How does one set of genes result in huge horns in males and none at all in females?
How can the same basic genome produce such different forms in the two sexes of a single species? It turns out one gene can encode for various things, depending on the order its instructions are read.
Dental calculus deposits show this Neadertal was eating poplar, a source of aspirin, and moulded vegetation including Penicillium fungus, source of a natural antibiotic.
Paleoanthropology Group MNCN-CSIC
Neanderthals had a very varied diet based on what foods were available to them where they lived. They also knew what to eat when they were sick.
Human genome editing raises a lot of questions.
Gene sequence image via www.shutterstock.com.
A new report from the National Academies of Science and Medicine outlines conditions that have to be met before gene editing that results in heritable genomic changes can be considered.
Genomes can reveal a lot about disease risk. But people need to think carefully about what they want to know.
Scientists have sequenced the seahorse's genome and found the genes that could explain male pregnancy.
Facing down a future with no bananas.
Every single Cavendish banana plant worldwide is genetically identical. This vast monoculture sets them up for disastrous disease outbreaks. But researchers have ideas on how to protect the crop.
Do we contain the most elaborate set of instructions?
Genome image via www.shutterstock.com.
The answer – fewer than are in a banana – has implications for the study of human health and raises questions about what generates complexity anyway.
Our knowledge of diseases is growing exponentially, but turning knowledge into cures is proving to be a tricky business.
Ed Hutchinson/University of Glasgow
Understanding how the flu virus copies itself could open a way to killing it.
Pipette tips with reaction mixture to amplify DNA.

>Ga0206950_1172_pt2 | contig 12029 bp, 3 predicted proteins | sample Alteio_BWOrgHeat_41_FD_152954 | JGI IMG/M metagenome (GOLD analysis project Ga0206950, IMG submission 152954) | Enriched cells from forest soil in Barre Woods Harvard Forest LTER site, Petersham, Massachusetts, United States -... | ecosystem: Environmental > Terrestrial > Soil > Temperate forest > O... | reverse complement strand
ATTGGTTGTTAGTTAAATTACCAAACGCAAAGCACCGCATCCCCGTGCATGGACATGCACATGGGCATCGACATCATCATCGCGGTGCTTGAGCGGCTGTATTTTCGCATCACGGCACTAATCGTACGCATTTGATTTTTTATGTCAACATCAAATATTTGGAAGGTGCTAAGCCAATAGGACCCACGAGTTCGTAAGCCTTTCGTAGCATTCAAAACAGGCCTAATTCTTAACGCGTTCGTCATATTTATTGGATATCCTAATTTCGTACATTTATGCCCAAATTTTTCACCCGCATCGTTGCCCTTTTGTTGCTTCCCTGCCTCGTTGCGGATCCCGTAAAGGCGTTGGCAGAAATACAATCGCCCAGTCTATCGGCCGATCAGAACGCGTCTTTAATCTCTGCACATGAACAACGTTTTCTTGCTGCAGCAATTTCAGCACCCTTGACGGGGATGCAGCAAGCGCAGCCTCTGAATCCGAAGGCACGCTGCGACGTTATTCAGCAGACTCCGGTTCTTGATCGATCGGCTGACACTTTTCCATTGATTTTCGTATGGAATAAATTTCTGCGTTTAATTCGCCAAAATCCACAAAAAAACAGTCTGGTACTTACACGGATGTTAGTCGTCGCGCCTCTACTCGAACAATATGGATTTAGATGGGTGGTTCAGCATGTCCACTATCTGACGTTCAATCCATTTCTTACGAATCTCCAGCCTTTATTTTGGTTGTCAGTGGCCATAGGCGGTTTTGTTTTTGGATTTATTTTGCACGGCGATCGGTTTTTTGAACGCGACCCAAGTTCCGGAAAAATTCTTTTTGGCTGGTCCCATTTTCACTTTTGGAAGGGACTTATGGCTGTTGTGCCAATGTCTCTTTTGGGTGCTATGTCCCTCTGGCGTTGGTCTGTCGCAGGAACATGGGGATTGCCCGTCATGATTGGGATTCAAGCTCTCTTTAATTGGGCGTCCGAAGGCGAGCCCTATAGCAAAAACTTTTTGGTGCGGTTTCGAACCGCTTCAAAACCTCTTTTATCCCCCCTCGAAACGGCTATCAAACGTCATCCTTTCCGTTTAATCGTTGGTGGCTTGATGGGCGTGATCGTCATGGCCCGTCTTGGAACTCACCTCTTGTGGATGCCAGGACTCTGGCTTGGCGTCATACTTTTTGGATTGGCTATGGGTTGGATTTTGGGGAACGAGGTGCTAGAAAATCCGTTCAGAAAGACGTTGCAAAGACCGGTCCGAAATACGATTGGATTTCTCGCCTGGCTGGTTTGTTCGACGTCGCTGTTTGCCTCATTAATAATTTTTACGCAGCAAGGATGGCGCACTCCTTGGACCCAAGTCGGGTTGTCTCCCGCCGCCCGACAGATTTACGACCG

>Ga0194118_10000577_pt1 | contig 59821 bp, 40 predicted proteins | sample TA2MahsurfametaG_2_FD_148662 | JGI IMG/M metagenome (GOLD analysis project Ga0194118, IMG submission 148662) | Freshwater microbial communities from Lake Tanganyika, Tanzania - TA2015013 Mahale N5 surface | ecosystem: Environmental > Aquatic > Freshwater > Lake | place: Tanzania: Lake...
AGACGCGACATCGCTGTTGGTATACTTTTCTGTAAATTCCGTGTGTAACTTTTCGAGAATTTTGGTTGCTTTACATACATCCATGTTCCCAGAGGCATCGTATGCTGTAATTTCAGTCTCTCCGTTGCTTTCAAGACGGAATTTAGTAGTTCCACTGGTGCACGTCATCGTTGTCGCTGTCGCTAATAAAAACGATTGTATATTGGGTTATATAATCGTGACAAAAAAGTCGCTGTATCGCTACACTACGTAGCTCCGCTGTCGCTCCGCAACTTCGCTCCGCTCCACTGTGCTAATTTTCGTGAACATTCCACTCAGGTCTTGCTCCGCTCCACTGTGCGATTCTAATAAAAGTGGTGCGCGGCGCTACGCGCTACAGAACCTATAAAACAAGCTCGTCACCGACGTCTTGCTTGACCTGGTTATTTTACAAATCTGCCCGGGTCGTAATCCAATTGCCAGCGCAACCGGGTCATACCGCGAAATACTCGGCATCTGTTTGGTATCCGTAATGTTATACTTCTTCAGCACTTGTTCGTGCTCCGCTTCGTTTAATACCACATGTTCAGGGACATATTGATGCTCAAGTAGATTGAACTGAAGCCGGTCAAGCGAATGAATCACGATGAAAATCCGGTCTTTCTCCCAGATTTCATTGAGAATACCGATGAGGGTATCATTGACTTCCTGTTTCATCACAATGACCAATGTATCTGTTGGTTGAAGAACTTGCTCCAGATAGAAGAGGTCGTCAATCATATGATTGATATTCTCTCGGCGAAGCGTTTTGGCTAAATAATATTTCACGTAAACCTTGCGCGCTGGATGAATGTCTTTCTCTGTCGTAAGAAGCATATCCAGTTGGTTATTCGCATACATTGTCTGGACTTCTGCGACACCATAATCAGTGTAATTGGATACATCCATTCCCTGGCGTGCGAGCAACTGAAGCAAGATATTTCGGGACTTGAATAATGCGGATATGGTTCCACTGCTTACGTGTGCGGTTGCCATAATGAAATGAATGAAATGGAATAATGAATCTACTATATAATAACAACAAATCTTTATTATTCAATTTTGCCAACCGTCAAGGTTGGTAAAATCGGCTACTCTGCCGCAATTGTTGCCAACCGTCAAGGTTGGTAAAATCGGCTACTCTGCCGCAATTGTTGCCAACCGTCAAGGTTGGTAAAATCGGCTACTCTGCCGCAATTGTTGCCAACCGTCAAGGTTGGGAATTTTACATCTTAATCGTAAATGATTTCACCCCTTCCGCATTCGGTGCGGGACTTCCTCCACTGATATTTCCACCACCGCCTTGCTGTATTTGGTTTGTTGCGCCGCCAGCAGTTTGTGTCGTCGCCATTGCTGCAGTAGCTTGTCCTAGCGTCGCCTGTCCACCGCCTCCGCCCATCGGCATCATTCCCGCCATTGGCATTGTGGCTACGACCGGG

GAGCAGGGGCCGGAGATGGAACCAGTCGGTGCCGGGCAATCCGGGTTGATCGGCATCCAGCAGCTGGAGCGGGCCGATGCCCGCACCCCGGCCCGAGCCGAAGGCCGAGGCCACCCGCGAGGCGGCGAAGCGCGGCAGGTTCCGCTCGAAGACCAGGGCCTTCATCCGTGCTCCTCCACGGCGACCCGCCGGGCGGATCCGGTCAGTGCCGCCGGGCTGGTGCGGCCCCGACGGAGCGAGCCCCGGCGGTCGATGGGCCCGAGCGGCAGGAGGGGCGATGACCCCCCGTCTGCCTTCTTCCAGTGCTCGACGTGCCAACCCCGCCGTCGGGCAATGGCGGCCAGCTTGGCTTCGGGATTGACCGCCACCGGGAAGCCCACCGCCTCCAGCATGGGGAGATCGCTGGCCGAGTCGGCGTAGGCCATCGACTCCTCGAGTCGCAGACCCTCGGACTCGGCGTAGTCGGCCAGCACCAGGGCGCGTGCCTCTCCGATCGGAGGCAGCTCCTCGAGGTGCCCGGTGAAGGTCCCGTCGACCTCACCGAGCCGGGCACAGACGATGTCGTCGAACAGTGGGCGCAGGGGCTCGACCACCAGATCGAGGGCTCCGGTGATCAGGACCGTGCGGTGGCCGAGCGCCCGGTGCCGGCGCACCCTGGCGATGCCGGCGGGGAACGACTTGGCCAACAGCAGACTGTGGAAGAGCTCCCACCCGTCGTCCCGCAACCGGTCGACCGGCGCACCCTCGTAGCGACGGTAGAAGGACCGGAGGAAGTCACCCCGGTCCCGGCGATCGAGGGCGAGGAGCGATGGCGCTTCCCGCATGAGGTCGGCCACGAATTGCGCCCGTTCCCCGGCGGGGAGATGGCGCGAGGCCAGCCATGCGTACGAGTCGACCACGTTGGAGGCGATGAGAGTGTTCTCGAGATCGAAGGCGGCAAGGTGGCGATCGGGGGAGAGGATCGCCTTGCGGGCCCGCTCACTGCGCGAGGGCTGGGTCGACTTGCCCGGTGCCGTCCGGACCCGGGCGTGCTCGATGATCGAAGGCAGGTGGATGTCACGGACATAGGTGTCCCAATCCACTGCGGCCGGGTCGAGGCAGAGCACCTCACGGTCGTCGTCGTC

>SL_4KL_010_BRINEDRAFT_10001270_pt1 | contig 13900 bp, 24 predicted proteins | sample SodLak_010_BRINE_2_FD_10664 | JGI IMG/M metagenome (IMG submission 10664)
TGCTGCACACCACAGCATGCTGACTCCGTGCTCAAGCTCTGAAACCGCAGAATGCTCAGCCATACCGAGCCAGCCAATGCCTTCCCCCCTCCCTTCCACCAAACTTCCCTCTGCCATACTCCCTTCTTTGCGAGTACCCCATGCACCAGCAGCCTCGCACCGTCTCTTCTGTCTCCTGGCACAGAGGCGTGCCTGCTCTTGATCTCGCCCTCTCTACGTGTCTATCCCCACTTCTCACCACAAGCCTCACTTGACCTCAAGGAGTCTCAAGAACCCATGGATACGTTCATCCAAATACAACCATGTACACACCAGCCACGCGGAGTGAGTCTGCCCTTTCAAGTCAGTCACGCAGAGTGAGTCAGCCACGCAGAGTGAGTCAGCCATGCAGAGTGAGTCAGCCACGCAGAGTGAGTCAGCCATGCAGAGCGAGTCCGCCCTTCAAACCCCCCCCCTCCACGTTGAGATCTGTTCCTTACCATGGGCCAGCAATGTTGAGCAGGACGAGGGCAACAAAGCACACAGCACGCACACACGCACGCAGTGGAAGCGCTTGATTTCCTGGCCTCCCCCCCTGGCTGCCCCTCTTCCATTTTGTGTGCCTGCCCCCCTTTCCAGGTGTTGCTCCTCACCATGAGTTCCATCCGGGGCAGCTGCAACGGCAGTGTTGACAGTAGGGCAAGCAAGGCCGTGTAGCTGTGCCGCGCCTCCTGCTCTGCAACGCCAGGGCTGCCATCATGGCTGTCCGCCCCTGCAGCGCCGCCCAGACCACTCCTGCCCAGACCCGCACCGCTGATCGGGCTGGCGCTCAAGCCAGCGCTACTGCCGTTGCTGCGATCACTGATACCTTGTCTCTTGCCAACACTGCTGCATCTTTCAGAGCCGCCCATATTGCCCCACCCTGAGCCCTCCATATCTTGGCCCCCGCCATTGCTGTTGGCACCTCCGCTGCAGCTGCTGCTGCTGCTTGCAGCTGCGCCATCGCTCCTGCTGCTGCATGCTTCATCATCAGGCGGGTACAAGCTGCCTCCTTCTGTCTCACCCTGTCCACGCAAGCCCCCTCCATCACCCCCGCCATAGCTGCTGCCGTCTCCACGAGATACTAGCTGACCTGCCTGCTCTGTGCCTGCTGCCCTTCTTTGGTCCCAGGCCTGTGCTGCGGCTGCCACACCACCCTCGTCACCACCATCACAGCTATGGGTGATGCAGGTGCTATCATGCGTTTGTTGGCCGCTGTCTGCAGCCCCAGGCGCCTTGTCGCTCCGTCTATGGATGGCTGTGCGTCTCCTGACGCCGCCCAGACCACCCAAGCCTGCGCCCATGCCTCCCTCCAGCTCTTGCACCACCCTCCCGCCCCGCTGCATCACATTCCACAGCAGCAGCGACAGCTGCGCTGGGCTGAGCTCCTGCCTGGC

It seems like a no brainer to edit out genetic disease...until we pause to consider what would be lost.
The misunderstood genome.
The movie Gattaca's warnings about using advances in genetics for eugenics proved wide of the mark. It's time people woke up to this.
Scientists used to think that the 98% of human DNA that didn't encode proteins was junk. They don't think that anymore.
Slowly giving up its secrets.
Many of the genes and transcripts associated with schizophrenia are only found in humans, which makes studying the disorder difficult. But scientists are slowly making progress.
Cutting and pasting DNA – it’s a bit like fitting in LEGO blocks.
Bush 41 Library/Flickr
The biology and ethics of gene editing, explained by scientists.
It’s a lot for a person to puzzle out… call in the computers!
Modern biological research relies on big data analytics. Vast reservoirs of memory and powerful computing ability mean machines find patterns and make meta-analyses and even predictions for scientists.
Understanding the DNA of tumours allows researchers to target treatment to each individual.
Personalised medicine is based on the idea that by understanding the specific molecular code of a person’s disease, and particularly its genetic makeup, we can more accurately tailor treatment.
The California two-spot octopus, Octopus bimaculoides, has distinctive blue ‘eye’ spots on either side of its head.
Roy Caldwell/UC Berkeley
A peek inside the genome of the octopus gives some hints as to what makes it such a remarkable creature is so many ways.
BRCA1 and BRCA2 gene mutations prompted Angelina Jolie to have a preventative double mastectomy and surgery to remove both ovaries.
What if you could take a simple test to reveal your individual risk of developing a range of cancers and hundreds of other diseases?
Australia’s Federal Court last year rejected Ms D'Arcy’s appeal and ruled companies could patent genes they isolated.
The High Court challenge is the last resort for Ms D'Arcy's test case against companies patenting human genes and has implications for patients, clinicians and researchers.
Epigenetic molecules play a different melody on different people’s genomes, and this might be contributing to some developing autism.
The epigenetic 'musicians' that play our genomes in different ways might help us understand the causes of autism.